10. Process for solvent recovery comprising passing a mixture of air and vaporized methylene chloride through a. vessel containing a bed of adsorbent carbon whereby to adsorb methylene chloride in said bad, said bed being mounted on a foraminous under-support and in horizontal spaced relation with the walls of said vessel and being covered by a fluid-tight canopy connected to said undersupport and forming a closed gas space above said bed, said mixture of air and methylene chloride being introduced into the interior of said canopy above said bed, introducing steam into the interior of said canopy above said support in such a manner as to displace air away from said bed and simultaneously introducing steam into said vessel below said bed in such a manner as to displace air in said vessel and outside of said canopy away from said bed and thereafter passing steam upwardly through said bed to remove methylene chloride from said bed and passing the resulting mixture of steam and methylene chloride through a cooled condenser to liquefy said methylene chloride, the process being carried out in such a manner that the steam introduced for displacing the air from said vessel does not pass through a solventladen bed of adsorbent material.

References Cited in the file of this patent UNITED STATES PATENTS 1,616,242 Voress et a1. Feb. 1, 1927 1,875,199 Parkman Aug. 30, 1932 2,180,712 Logan Nov. 21, 1939 2,413,771 Luaces Jan. 7, 1947 FOREIGN PATENTS 477,657 Great Britain Jan. 4, 1938

Patent Citations
Cited PatentFiling datePublication dateApplicantTitle
US1616242 *Jun 14, 1926Feb 1, 1927Gasoline Recovery CorpVapor recovery
US1875199 *Nov 10, 1931Aug 30, 1932J S WatsonApparatus for separating alpha plurality of condensates of the hydrocarbon constituents of natural gas
US2180712 *Aug 31, 1937Nov 21, 1939Carbide & Carbon Chem CorpAdsorber apparatus
US2413771 *Nov 1, 1943Jan 7, 1947Chemical Developments CorpAdsorption apparatus
GB477657A * Title not available
Referenced by
Citing PatentFiling datePublication dateApplicantTitle
US2982721 *Dec 20, 1957May 2, 1961Delta Tank Mfg CompanyProcesses and apparatus for recovering hydrocarbons from gas streams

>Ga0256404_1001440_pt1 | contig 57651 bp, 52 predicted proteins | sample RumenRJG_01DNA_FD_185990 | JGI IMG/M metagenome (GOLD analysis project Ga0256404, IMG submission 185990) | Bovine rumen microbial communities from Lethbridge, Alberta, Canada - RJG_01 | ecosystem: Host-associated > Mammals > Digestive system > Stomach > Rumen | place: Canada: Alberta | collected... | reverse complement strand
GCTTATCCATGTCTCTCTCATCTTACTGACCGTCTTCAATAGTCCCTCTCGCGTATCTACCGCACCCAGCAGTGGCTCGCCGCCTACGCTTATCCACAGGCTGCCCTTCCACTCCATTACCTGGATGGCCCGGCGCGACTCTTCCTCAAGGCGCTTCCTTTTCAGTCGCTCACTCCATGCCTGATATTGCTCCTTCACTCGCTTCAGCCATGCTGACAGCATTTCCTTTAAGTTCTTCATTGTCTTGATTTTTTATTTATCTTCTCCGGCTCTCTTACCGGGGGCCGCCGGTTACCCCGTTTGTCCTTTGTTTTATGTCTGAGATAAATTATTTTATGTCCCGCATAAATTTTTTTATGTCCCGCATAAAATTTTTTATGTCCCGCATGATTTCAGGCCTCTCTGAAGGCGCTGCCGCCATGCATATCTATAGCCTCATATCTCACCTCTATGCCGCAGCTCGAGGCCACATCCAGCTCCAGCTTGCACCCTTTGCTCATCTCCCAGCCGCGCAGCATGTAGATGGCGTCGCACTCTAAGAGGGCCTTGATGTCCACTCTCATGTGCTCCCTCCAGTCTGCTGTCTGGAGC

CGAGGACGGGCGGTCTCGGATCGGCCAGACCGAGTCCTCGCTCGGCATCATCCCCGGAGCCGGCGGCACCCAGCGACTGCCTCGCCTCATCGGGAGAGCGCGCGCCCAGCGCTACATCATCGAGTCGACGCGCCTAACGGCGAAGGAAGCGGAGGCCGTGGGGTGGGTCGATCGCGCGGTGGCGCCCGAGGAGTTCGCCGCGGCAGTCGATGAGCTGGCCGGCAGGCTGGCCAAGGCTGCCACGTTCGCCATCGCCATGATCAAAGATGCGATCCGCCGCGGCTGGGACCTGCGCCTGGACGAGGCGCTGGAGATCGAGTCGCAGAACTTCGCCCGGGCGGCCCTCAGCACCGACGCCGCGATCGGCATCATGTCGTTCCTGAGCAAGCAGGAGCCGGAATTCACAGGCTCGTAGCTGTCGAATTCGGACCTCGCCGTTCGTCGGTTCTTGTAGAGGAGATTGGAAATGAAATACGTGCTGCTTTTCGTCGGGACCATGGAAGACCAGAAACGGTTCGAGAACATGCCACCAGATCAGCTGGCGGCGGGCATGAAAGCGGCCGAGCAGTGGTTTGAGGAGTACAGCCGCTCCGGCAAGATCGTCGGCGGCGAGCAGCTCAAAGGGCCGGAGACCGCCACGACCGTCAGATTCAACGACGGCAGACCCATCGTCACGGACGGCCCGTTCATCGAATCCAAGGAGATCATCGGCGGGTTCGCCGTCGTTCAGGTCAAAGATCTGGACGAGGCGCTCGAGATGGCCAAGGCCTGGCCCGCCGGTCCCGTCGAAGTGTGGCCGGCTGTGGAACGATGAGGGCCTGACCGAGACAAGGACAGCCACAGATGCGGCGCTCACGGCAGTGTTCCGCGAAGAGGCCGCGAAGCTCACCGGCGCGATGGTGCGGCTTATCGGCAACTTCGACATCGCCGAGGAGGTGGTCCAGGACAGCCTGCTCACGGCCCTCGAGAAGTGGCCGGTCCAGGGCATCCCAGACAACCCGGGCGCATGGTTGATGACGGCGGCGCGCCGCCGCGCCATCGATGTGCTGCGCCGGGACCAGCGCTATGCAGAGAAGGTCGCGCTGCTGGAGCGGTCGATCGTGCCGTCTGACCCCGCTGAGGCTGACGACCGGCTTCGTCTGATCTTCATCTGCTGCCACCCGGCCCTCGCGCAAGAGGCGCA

US3077103 *Feb 10, 1958Feb 12, 1963Gen Motors CorpChromatographic method and apparatus
US3088983 *Jun 17, 1957May 7, 1963Celanese CorpConditioning of activated carbon
US3134652 *Aug 22, 1960May 26, 1964Vaporec IncDry cleaning apparatus with solvent recovery
US3274755 *Jun 21, 1962Sep 27, 1966Pica Soc NouvApparatus for the adsorptive recovery of solvents
US4282015 *May 10, 1979Aug 4, 1981Bowe Maschinenfabrik GmbhMethod of and apparatus for regenerating an adsorption agent
US4353716 *Aug 12, 1981Oct 12, 1982Linde AktiengesellschaftProcess and apparatus for the regeneration of an adsorber
US4421532 *Jul 27, 1981Dec 20, 1983Massimo SacchettiProcess for removing and recovering volatile organic substances from industrial waste gases
US4589890 *Jan 10, 1985May 20, 1986Dedert CorporationHeat recovery method and apparatus
US4930294 *Aug 29, 1989Jun 5, 1990Rene MeierApparatus for continuously cleaning solvent from waste air
US4963168 *Jul 21, 1989Oct 16, 1990Allied-Signal Inc.Apparatus for recovering solvent from solvent laden process air streams
US6179904 *Dec 4, 1998Jan 30, 2001Brasscorp Ltd.Flushing machine with liquid/air separating tank
Classifications
U.S. Classification95/142, 96/145
International ClassificationF25B37/00, B01D53/04
Cooperative ClassificationB01D2253/102, F25B37/00, B01D2259/4009, B01D2257/704, B01D53/0446
European ClassificationF25B37/00, B01D53/04C10